Monday, June 24, 2019

West of Eden: Surrender Documents

Jews and Palestinians sharing the street at the Jaffa Gate in Old Jerusalem before World War I, via +972.

This is making it pretty explicit:

The famous Jared Kushner "peace plan", part of which the White House unveiled a sketchy picture of over the weekend, isn't a settlement but a surrender in which Palestinians are being asked to permanently abandon their claims of nationhood in return for something more than $25 billion (but much less than the $50 billion you'll see in the headlines, since almost half of that is devoted to funding projects in Egypt, Lebanon, and Jordan) in bribe money over ten years, ponied up not by Israel or the United States but by the "wealthy Gulf states and nations in Europe and Asia, along with private investors" who should be represented at the formal rollout in Manama, Bahrain, this week—no Palestinians, who are boycotting the conference, will be there, and no Israelis either; since they have no obligations under the proposal, why should they bother?

Nor will the "regional business leaders" the plan depends on, according to the Washington Post. Why wouldn't they want to invest a billion dollars in Gaza and West Bank tourism? Well, there's not going to be an airport for the West Bank, and the only internal options are buses, shared taxis, or a dicey experience with a rental car:

If you do happen to drive to areas within the West Bank, take heed and uphold security precautions at all times. Roads in the West Bank may not be in a good condition. Damage to cars resulted from driving in the West Bank may not be covered, as many insurance policies are invalid outside of Israel proper. As in any foreign country in which you plan to drive, you must be cautious about the security of your vehicle.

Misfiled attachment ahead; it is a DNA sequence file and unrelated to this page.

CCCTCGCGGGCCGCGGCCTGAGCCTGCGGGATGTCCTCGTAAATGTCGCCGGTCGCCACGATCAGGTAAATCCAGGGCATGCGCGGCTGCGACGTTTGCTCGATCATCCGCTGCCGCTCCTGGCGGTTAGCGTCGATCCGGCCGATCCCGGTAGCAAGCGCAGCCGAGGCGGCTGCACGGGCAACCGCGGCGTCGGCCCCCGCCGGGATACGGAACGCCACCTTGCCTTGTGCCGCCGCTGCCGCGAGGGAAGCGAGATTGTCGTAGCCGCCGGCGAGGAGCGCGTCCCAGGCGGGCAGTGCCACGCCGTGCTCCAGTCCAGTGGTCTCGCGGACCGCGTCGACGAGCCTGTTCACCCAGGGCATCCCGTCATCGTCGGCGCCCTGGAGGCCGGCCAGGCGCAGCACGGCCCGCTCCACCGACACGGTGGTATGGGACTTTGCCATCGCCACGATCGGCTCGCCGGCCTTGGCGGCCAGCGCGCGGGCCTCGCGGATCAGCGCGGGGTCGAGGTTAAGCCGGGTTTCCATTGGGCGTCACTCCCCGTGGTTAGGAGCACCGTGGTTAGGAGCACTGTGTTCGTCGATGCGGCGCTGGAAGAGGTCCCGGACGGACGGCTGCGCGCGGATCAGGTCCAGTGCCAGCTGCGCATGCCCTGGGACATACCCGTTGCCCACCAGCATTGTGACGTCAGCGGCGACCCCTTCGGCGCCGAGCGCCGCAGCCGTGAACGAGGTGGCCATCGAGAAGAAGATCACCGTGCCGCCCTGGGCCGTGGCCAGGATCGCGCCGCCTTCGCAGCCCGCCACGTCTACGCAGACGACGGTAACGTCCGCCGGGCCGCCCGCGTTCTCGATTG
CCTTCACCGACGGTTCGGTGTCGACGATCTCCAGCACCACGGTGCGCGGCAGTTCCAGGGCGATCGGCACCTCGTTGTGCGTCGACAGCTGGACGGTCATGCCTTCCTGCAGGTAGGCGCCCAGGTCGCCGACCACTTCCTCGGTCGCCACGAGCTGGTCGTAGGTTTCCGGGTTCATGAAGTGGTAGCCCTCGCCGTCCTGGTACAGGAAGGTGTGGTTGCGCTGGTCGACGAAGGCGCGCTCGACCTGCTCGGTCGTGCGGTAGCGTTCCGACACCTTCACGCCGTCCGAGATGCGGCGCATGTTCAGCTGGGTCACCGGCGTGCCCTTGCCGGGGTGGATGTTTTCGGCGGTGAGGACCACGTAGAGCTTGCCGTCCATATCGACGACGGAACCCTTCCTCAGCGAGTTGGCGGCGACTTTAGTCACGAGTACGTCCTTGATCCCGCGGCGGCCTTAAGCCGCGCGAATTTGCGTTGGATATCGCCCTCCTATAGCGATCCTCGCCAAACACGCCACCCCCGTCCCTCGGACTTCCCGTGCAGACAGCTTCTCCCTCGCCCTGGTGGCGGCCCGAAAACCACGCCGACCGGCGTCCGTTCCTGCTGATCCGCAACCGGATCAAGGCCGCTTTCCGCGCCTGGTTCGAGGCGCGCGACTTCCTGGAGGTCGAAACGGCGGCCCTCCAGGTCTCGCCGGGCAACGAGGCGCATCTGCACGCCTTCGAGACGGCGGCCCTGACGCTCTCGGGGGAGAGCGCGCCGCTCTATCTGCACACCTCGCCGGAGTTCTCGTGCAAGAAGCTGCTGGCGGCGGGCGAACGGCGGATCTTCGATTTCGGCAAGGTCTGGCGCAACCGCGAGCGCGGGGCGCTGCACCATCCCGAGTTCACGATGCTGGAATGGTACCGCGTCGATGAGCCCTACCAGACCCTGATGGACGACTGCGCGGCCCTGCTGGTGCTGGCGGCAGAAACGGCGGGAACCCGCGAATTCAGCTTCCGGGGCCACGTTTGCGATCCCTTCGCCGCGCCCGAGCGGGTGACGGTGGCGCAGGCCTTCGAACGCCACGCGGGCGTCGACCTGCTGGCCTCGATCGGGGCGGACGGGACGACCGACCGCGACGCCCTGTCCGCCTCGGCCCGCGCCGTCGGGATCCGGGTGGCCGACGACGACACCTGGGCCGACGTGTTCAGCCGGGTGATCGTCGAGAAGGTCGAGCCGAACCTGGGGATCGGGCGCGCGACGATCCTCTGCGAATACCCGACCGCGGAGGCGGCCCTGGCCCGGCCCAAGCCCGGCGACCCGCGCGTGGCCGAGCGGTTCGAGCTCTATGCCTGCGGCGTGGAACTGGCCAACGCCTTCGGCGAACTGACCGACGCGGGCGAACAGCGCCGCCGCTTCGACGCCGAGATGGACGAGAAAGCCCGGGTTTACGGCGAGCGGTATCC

Also, it must be noted that taking a taxi on Palestinian roads can take several times longer if you are stopped at an Israeli Army checkpoint, and may in some circumstances require walking across road blocks and catching another taxi on the other side. As at 2015, few of these roadblocks exist but this can change at any point. Taxi drivers are generally very clued up about the situation and will be able to advise the best approach to get from A to B.
and you'll have to steer clear of the Israeli settlements, which means a lot of really roundabout travel. There will be a "corridor" ($5 billion) from the West Bank to Gaza, but I don't think there are any plans for tourists to visit Gaza at all since it was walled off from most of the rest of the world as a kind of million-inmate prison camp. It's the Israeli government that makes investing in Palestinians a ridiculously bad bet.

And no reason to think the political and security aspects of the plan will make that any better, if the plan even exists, though the Post does seem convinced that it does in some form:

Israeli Prime Minister Benjamin Netanyahu has promised to review the full plan when it is presented, most likely after Israel’s second round of elections this year. The plan has been repeatedly delayed, most recently because of U.S. reluctance to issue it while Netanyahu is standing for reelection.